Thursday, July 18, 2013

Etymology of Money - US Edition

Money has been in the English language since the 13th century, courtesy of Old French carrying it to us from Latin.  In Latin, it was originally a surname of the Roman goddess, Juno: Moneta.  Coins were minted (also a similar etymology) outside the temple of Juno.  Other forms of currency were included in the term in the early 1800's.

In 1699, John Locke first applied the word currency to economics.  As opposed to a barter system, where goods are directly traded for each other, the use of money allows for more liquidity.  This increases the flow of trade, thus the root word, "current" as in a stream.

Tender is on the federal reserve notes in the United States.  It means "to offer", and by association with the idea of extending the hand, ultimately shares the same Latin root as the word tendon.  The word gained formality when in English in the 1540's, and became used for "money legally offered as payment" in 1740.

A "note" was originally more like an IOU, then a check.  These were called promissory notes, a piece of paper on which was written a promise for a specified sum to be paid to a designated person.  When a bank printed official slips promising amounts of money to be withdrawn from their treasury, they were called banknotes.  The Federal Reserve, that prints our bills in the United States, is a bank - not a branch of the government - so technically, our paper money are banknotes.

When I think of the phrase "dollar bill," I imagine a slip of paper, rectangular, of a certain size, and printed to look like money.  The word bill is most often used as a piece of a transaction with delayed payment.  The bill tells how much is owed, and when.  It is a demand for payment.  The dollar bill is also an order for payment: it is an order to the issuing bank to pay out the value of the bill to the holder, if turned in for exchange.  I'm not sure this would actually work in our bank system today, but it is an interesting historical fact, perhaps more relevant to the development of our economy than we realize.

A dollar is the primary denomination of money in the United States.  This was instituted by Thomas Jefferson and Gouverner Morris when the (pre-constitution) Continental Congress established the US currency in 1785.  They selected the term because it was not British, but commonly known.  Colonists used the word to refer to the Spanish pieces of eight (and our dollar sign, $, is derived from the symbol stamped on that coin) - though the word was originally German, an abbreviation of Joachimstal, a mine in northwest Bohemia opened in 1516.  The staler began as the coin minted from silver acquired there.

Buck refers to a dollar because it was another term for money used in the American west.  Native Americans sometimes traded buckskin (deer skin) with European-descended pioneers, and so over time the term became slang for official United States money also.

The stamp for making coins was wedge-shaped in the 1300's, and the French word for wedge or corner was coing, from the Latin cuneus.  (Think about cuneiform writing - symbols made by pressing a wedge into soft clay).  By extension, we use the word to refer to the thing stamped, a piece of metal minted as currency.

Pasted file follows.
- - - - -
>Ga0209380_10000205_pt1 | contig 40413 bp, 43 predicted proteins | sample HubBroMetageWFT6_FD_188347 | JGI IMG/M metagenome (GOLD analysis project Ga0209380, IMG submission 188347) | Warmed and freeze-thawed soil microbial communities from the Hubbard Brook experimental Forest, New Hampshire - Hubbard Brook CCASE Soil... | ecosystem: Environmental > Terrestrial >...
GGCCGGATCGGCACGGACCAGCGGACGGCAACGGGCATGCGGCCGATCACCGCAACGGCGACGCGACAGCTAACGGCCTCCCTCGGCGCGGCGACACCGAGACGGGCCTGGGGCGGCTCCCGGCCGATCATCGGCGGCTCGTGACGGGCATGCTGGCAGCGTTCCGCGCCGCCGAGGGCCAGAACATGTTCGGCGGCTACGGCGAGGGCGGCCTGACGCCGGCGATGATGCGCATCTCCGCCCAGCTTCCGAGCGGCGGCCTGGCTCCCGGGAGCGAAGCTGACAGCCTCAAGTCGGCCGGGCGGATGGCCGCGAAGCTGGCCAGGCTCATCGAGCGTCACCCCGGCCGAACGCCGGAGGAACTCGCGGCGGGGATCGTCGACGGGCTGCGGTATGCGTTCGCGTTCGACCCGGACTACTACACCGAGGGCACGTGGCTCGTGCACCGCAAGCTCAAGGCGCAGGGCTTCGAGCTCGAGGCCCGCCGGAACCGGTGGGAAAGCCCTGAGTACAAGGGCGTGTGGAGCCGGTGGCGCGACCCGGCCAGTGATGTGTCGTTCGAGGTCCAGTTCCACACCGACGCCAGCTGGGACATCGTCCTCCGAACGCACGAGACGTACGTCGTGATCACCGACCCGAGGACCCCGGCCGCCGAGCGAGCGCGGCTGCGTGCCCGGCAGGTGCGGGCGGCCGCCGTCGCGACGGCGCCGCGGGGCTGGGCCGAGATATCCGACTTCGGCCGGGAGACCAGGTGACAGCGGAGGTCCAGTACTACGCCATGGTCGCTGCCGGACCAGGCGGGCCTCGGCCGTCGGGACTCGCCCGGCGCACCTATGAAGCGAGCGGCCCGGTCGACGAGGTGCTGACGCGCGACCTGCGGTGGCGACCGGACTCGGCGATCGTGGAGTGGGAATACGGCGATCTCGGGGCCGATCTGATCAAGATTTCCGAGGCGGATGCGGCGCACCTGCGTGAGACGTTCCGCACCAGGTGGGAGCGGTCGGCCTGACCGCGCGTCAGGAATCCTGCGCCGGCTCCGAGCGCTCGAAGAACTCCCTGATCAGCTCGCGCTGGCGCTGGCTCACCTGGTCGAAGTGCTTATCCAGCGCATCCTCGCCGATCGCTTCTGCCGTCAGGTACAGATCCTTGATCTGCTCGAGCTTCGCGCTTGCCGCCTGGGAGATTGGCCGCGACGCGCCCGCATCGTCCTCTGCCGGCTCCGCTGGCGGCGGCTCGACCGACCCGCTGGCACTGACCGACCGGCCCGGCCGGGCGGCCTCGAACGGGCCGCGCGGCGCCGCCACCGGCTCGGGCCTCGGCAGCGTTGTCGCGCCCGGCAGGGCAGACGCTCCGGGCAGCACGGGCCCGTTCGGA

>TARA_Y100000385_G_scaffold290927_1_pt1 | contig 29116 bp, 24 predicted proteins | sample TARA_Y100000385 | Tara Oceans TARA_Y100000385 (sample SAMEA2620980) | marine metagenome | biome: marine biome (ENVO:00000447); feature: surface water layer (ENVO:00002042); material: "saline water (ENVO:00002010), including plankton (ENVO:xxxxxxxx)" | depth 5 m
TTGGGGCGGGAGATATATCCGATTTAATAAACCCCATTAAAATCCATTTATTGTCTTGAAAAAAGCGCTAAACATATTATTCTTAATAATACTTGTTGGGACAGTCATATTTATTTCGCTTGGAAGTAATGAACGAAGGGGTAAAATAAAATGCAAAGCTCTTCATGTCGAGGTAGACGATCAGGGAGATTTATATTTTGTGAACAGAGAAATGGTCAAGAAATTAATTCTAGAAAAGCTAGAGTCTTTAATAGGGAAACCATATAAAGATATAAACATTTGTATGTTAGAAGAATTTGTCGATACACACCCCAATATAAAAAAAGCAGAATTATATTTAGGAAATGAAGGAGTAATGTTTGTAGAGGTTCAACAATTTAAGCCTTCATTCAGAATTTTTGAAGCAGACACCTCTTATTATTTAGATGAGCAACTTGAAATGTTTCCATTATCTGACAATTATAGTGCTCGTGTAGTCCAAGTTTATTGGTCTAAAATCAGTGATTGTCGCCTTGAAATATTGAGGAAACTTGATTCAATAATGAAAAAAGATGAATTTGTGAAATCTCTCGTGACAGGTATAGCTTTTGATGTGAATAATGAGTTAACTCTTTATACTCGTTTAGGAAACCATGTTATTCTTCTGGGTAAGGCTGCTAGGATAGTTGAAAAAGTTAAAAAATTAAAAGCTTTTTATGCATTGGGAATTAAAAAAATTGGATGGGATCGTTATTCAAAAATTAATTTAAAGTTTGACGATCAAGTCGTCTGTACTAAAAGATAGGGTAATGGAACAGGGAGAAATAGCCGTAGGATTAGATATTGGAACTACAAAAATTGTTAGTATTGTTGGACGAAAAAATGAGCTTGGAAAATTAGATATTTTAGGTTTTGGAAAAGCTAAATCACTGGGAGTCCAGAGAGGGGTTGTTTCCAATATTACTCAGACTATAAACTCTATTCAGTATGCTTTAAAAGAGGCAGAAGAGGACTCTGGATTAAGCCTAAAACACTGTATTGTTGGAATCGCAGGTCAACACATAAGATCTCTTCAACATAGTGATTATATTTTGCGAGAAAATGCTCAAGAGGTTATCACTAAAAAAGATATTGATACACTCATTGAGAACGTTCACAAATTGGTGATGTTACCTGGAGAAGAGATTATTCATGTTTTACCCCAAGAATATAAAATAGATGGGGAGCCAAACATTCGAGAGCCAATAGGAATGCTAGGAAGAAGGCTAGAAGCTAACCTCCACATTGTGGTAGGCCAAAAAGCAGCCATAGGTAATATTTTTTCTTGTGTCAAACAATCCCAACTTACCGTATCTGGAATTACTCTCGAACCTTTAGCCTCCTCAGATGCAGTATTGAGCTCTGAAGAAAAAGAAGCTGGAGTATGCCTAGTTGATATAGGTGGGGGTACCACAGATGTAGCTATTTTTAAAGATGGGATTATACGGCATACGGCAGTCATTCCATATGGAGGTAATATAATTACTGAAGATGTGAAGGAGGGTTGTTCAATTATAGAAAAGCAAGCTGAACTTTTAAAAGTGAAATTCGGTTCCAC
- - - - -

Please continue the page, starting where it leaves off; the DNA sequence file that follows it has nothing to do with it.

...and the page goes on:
As you might expect, "dime" means a tenth, or a tithe.  It also comes from the French (disme), and the Latin (decema).  In 1786 Congress decided to call the ten-cent piece of our money a dime.

Nickel is one of the most fascinating words in our money-lingo.  The root of the word is "devil."  Copper miners saw ore of the color they were seeking, and fell prey to the wiles of the false-copper.  (In the early United States, all coin had to be made from gold, silver, or copper - metals considered more valuable - by law.)  But a whitish metal could be derived from it, named "nickel" in 1754 by a Swedish mineralologist.  In the history of United States money, it was first applied to one-cent pieces when nickel replaced the bulkier copper in minting those in 1857.  In 1866 a second type of five-cent piece was made, also containing nickel (mixed with copper), and so the term "nickel" came to be applied to it as well.  Eventually this new nickel replaced the tiny silver half-dime.

Penny is not an official congressionally-instituted name for a US coin.  We insisted on using the more literal and non-British term, "cent" (one-hundredth of a dollar).  But the habits of the people have prevailed.  The smallest-value coin in England has long been the penny, set at one-twelfth the value of a a shilling there.  Over the years their pennies were each made of silver, then copper, then bronze.  Though we know the word is Germanic, since it appears all over the German languages, no one knows what it originally meant or where the word came from.  In 1889 there is the first recorded use of the colloquial application of "penny" for our American one-cent piece.  I have never called them anything but pennies, bright copper coins cluttering up wallets and jars and cash registers all over the country.  (Incidentally, if I was referring to the British pieces collectively, the plural would be "pence" instead of "pennies".)

Thanks to,, and for their information.

To God be all glory.

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